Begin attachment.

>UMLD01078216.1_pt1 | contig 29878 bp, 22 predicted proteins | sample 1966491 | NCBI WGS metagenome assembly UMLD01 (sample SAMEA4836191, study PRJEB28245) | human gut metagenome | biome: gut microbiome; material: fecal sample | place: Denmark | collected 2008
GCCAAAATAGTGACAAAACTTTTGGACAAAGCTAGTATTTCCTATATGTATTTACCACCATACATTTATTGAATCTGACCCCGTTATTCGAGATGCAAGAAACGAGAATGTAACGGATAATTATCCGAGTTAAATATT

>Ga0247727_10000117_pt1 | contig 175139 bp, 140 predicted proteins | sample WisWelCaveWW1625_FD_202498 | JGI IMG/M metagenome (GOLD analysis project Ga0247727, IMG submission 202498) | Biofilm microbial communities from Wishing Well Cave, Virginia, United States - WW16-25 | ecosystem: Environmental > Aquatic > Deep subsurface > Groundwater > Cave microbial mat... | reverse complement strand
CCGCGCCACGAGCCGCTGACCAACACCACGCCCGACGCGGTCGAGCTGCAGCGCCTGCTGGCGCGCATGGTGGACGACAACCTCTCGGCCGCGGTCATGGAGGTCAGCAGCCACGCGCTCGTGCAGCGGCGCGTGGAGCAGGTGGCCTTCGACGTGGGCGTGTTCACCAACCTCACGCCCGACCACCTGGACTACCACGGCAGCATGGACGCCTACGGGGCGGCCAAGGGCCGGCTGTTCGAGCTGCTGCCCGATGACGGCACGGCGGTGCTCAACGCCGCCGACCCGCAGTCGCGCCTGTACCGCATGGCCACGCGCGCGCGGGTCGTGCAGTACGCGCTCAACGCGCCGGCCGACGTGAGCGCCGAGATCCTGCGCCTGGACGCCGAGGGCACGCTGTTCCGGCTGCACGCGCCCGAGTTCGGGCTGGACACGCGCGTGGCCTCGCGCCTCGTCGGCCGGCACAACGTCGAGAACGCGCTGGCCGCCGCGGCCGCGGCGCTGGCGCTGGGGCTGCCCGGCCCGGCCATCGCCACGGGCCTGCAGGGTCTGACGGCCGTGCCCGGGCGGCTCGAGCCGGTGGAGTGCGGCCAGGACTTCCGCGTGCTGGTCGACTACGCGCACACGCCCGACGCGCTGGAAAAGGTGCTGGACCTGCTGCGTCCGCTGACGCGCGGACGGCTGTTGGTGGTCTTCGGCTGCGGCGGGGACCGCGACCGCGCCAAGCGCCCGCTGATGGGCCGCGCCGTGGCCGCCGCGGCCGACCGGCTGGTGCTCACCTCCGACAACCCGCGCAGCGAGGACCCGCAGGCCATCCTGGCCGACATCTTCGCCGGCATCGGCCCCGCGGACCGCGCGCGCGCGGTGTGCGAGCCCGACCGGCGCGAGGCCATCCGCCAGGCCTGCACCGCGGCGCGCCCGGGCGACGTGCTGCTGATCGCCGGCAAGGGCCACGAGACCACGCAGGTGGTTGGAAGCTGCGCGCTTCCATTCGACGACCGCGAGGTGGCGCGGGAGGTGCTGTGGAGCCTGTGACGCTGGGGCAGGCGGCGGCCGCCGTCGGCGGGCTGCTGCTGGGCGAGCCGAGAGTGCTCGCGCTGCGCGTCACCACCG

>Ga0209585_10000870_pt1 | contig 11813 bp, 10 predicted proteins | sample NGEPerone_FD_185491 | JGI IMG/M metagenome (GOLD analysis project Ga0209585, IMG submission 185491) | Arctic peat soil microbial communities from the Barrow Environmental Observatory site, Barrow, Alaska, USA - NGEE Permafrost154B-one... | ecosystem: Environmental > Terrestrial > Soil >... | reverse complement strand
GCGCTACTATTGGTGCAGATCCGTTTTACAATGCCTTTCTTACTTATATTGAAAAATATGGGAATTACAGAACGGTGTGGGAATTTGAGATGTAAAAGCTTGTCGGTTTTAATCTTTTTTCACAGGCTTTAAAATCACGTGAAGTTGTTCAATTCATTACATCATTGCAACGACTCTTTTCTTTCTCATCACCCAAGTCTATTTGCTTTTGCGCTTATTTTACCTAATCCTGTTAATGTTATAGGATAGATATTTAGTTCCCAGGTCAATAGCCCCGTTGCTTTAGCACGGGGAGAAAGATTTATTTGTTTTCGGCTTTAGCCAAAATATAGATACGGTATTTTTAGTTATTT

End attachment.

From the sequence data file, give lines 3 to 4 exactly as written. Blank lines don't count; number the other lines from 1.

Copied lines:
>Ga0247727_10000117_pt1 | contig 175139 bp, 140 predicted proteins | sample WisWelCaveWW1625_FD_202498 | JGI IMG/M metagenome (GOLD analysis project Ga0247727, IMG submission 202498) | Biofilm microbial communities from Wishing Well Cave, Virginia, United States - WW16-25 | ecosystem: Environmental > Aquatic > Deep subsurface > Groundwater > Cave microbial mat... | reverse complement strand
CCGCGCCACGAGCCGCTGACCAACACCACGCCCGACGCGGTCGAGCTGCAGCGCCTGCTGGCGCGCATGGTGGACGACAACCTCTCGGCCGCGGTCATGGAGGTCAGCAGCCACGCGCTCGTGCAGCGGCGCGTGGAGCAGGTGGCCTTCGACGTGGGCGTGTTCACCAACCTCACGCCCGACCACCTGGACTACCACGGCAGCATGGACGCCTACGGGGCGGCCAAGGGCCGGCTGTTCGAGCTGCTGCCCGATGACGGCACGGCGGTGCTCAACGCCGCCGACCCGCAGTCGCGCCTGTACCGCATGGCCACGCGCGCGCGGGTCGTGCAGTACGCGCTCAACGCGCCGGCCGACGTGAGCGCCGAGATCCTGCGCCTGGACGCCGAGGGCACGCTGTTCCGGCTGCACGCGCCCGAGTTCGGGCTGGACACGCGCGTGGCCTCGCGCCTCGTCGGCCGGCACAACGTCGAGAACGCGCTGGCCGCCGCGGCCGCGGCGCTGGCGCTGGGGCTGCCCGGCCCGGCCATCGCCACGGGCCTGCAGGGTCTGACGGCCGTGCCCGGGCGGCTCGAGCCGGTGGAGTGCGGCCAGGACTTCCGCGTGCTGGTCGACTACGCGCACACGCCCGACGCGCTGGAAAAGGTGCTGGACCTGCTGCGTCCGCTGACGCGCGGACGGCTGTTGGTGGTCTTCGGCTGCGGCGGGGACCGCGACCGCGCCAAGCGCCCGCTGATGGGCCGCGCCGTGGCCGCCGCGGCCGACCGGCTGGTGCTCACCTCCGACAACCCGCGCAGCGAGGACCCGCAGGCCATCCTGGCCGACATCTTCGCCGGCATCGGCCCCGCGGACCGCGCGCGCGCGGTGTGCGAGCCCGACCGGCGCGAGGCCATCCGCCAGGCCTGCACCGCGGCGCGCCCGGGCGACGTGCTGCTGATCGCCGGCAAGGGCCACGAGACCACGCAGGTGGTTGGAAGCTGCGCGCTTCCATTCGACGACCGCGAGGTGGCGCGGGAGGTGCTGTGGAGCCTGTGACGCTGGGGCAGGCGGCGGCCGCCGTCGGCGGGCTGCTGCTGGGCGAGCCGAGAGTGCTCGCGCTGCGCGTCACCACCG